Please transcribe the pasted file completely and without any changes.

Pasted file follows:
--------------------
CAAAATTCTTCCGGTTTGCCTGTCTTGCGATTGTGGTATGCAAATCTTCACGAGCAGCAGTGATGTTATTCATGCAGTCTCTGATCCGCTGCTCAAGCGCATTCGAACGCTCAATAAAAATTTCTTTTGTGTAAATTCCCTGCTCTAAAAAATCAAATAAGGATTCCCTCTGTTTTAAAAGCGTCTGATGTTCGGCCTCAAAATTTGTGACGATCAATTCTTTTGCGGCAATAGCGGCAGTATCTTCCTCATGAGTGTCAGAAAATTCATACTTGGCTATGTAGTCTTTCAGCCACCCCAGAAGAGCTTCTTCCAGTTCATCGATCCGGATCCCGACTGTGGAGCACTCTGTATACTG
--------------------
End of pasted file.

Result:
CAAAATTCTTCCGGTTTGCCTGTCTTGCGATTGTGGTATGCAAATCTTCACGAGCAGCAGTGATGTTATTCATGCAGTCTCTGATCCGCTGCTCAAGCGCATTCGAACGCTCAATAAAAATTTCTTTTGTGTAAATTCCCTGCTCTAAAAAATCAAATAAGGATTCCCTCTGTTTTAAAAGCGTCTGATGTTCGGCCTCAAAATTTGTGACGATCAATTCTTTTGCGGCAATAGCGGCAGTATCTTCCTCATGAGTGTCAGAAAATTCATACTTGGCTATGTAGTCTTTCAGCCACCCCAGAAGAGCTTCTTCCAGTTCATCGATCCGGATCCCGACTGTGGAGCACTCTGTATACTG